Q&A: Ethiopia's Afar region
The killing of five foreign tourists in north-west Ethiopia has again drawn
international attention to one of the most remote and lawless parts of the
Four other people were kidnapped in the incident in the mostly desert Afar
region, where there have been periodic attacks on foreigners blamed on rebel
In 2004, a French tourist disappeared in the region, reportedly leaving "no
trace but her rucksack", and in 2007, a group of European nationals were
kidnapped in Afar, but later released by the separatist rebel group that
As in previous cases, Ethiopian officials have blamed the most recent attack
attack on militant groups funded and trained by the Eritrean government,
which denies any involvement.
Who are the Afars?
About 1.4 million Afars live in Ethiopia with smaller, but still very
significant, Afar communities living as minorities in the neighbouring
countries of Eritrea and Djibouti.
Most Afars are nomadic herders. Some also trade in the salt that can be
mined from the Danakil Depression, a very hot and barren area lying below
sea level and straddling the Eritrea-Ethiopia border.
The Afars have their own language, Afar. Almost all of them are Sunni
What is known about the area?
Famed as the hottest place on Earth, the geological depression of salt lakes
in Afar is home to the active Erta Ale volcano - an attraction to adventure
The region is also known for frequent non-political banditry and therefore
the Ethiopian government requires tourists visiting the area to be
accompanied by a police escort.
Further danger arises from the area's proximity to the border between
Ethiopia and Eritrea who fought a fierce two-year war in 1998. In February
2008, "elements backed by the Eritrean government" infiltrated the area and
attempted to kidnap 28 tourists, mostly of French nationality, Ethiopian
television ETV reported.
Although a cease-fire between Ethiopia and Eritrea is in place, it remains
fragile and a permanent settlement to the border dispute continues to be
elusive. Both sides maintain a hostile media campaign against each other.
Which rebel groups operate in the area?
A number of rebel groups however operate in Afar. The most prominent of
these are the Afar Revolutionary Democratic Unity Front (ARDUF), which has
been active for more than a decade.
It was founded in 1993, bringing together three existing Afar organisations.
It kidnapped some Italian tourists in 1995, later releasing them unharmed.
An earlier rebel group, the Afar Liberation Front (ALF), fought against the
then-communist government of Ethiopia between 1975 and 1991. The ALF later
continued to lobby for Afar interests but not through military means.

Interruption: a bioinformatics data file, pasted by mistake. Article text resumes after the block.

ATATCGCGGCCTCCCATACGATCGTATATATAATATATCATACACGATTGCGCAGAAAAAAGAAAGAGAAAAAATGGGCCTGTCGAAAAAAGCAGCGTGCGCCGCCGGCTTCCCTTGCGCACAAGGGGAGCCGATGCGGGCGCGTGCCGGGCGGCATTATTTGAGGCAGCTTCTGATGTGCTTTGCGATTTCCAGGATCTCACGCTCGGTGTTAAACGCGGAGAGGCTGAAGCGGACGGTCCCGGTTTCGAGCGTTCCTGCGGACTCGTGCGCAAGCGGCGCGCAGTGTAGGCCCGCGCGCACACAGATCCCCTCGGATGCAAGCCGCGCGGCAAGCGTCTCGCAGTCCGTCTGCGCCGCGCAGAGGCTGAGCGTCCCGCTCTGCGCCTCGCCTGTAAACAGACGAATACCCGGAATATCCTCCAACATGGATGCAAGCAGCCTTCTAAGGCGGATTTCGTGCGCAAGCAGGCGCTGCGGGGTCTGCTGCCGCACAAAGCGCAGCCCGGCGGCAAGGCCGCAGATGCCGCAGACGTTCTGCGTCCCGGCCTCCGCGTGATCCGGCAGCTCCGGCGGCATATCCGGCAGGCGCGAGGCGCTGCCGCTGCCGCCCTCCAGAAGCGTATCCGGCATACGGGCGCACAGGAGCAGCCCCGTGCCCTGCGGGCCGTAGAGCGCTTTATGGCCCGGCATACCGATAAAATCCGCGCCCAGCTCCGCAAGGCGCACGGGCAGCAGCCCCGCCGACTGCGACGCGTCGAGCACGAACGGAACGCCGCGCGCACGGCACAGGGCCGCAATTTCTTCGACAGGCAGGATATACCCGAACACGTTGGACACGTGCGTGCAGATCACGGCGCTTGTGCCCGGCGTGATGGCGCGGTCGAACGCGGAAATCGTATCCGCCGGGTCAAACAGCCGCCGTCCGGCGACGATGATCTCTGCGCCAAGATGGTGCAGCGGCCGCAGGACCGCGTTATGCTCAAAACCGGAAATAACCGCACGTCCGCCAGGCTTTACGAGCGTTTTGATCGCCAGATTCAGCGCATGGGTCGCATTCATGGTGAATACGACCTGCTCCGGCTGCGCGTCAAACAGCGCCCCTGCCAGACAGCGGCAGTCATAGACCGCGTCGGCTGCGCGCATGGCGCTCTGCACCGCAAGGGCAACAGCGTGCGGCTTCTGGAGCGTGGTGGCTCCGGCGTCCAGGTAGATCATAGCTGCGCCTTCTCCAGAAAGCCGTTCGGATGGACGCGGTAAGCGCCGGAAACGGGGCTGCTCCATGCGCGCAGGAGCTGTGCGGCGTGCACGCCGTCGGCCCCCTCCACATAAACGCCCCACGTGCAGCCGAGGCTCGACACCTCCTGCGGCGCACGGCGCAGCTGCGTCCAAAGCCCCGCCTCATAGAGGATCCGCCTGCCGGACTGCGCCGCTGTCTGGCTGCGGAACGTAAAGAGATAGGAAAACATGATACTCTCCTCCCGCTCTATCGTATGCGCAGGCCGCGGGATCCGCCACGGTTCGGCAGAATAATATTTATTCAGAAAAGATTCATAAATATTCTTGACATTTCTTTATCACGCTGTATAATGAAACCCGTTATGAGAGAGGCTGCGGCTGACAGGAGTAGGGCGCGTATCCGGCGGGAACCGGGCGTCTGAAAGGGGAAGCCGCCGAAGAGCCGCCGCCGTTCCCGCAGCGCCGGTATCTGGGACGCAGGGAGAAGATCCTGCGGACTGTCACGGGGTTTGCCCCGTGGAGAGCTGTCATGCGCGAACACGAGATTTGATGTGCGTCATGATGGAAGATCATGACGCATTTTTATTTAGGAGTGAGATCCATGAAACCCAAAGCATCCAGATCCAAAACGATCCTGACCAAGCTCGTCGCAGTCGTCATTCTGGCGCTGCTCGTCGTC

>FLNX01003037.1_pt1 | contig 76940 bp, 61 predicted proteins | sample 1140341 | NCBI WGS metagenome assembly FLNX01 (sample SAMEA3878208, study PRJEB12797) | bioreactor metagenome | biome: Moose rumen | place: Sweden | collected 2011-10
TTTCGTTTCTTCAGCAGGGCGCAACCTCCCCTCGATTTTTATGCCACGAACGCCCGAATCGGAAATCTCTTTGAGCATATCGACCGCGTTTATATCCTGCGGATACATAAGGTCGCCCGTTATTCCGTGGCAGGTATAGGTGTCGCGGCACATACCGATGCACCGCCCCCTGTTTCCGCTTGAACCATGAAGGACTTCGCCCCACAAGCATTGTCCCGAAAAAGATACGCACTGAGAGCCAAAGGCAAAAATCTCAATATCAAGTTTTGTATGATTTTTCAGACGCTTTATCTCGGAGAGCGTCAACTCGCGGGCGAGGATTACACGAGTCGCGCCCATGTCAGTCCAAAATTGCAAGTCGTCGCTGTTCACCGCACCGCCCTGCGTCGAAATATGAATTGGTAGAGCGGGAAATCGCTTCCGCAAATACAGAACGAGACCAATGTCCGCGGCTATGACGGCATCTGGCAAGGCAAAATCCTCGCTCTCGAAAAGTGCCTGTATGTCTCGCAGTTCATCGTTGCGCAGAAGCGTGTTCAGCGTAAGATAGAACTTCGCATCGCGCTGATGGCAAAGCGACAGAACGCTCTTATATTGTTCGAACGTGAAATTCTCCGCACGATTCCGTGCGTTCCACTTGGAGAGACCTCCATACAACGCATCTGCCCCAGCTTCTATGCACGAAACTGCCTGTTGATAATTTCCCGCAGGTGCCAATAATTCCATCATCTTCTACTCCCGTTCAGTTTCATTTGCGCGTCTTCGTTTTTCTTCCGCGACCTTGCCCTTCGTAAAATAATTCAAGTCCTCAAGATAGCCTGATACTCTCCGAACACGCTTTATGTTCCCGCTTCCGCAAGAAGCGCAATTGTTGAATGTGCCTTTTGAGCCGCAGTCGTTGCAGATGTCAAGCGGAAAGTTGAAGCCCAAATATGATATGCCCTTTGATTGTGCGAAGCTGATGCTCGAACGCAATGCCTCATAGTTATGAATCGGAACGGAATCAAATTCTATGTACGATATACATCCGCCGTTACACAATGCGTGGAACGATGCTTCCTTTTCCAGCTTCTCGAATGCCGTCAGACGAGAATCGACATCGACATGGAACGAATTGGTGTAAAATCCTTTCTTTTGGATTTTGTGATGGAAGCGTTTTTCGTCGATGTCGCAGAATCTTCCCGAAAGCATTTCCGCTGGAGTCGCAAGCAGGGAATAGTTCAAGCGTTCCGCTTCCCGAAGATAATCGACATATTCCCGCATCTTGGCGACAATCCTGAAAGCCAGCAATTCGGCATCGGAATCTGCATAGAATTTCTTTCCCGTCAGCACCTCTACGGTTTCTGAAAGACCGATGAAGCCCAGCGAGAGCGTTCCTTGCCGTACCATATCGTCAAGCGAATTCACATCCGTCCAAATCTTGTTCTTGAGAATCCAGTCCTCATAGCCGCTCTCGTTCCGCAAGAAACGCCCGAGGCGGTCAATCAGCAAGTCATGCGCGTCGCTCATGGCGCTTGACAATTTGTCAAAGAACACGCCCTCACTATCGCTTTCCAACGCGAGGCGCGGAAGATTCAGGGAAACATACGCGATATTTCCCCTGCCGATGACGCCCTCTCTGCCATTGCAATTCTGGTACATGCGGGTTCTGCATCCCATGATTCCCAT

Another, separate, Afar insurgency was mounted in 1991 to 1994 in
neighbouring Djibouti by the Front for the Restoration of Unity and
Democracy (FRUD). A splinter faction continued to fight until 2000.
Also operating in the region is the Red Sea Afar Democratic Organisation, an
Eritrean rebel group.
What are the rebels' aims?
The ARDUF seeks the creation of an independent Afar homeland, which would
include areas of Ethiopia, Eritrea and Djibouti.
There is disagreement on whether this would be an internationally recognised
sovereign state or an autonomous region within Ethiopia. The group has
always been very firm, however, in opposing the existence of the separate
state of Eritrea, as the creation of that country split the Afar homeland.
In Eritrea, Afars dominate the south-east of the country, including the Red
Sea port of Assab. One of the ARDUF's slogans is "The Red Sea belongs to the
What are the rebels doing now?
During the 1998 Ethiopia-Eritrea border war, the ARDUF took Ethiopia's side
and declared a cease-fire in operations against Ethiopian forces.
In 2002, one faction of the ARDUF went even further in its reconciliation
with Addis Ababa and declared that it would permanently abandon armed
struggle in favour of peaceful involvement in Ethiopian politics.
But a rival faction denounced this move, declaring that ARDUF leader
Mohamooda Ahmed Gaas had been expelled for treasonable activities and vowed
to continue the secessionist campaign by military means.
However, the intensity of the ARDUF's military operations in recent years
does appear to have been weakened by these internal disagreements. At most,
it has been conducting a rather low-level insurgency.
In March 2011, the armed ARDUF faction claimed to have killed 49 government
soldiers in the area.
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Erta Ale volcano in the Afar region of EthiopiaThe Erta Ale volcano attracts
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Received on Fri Jan 20 2012 - 07:40:22 EST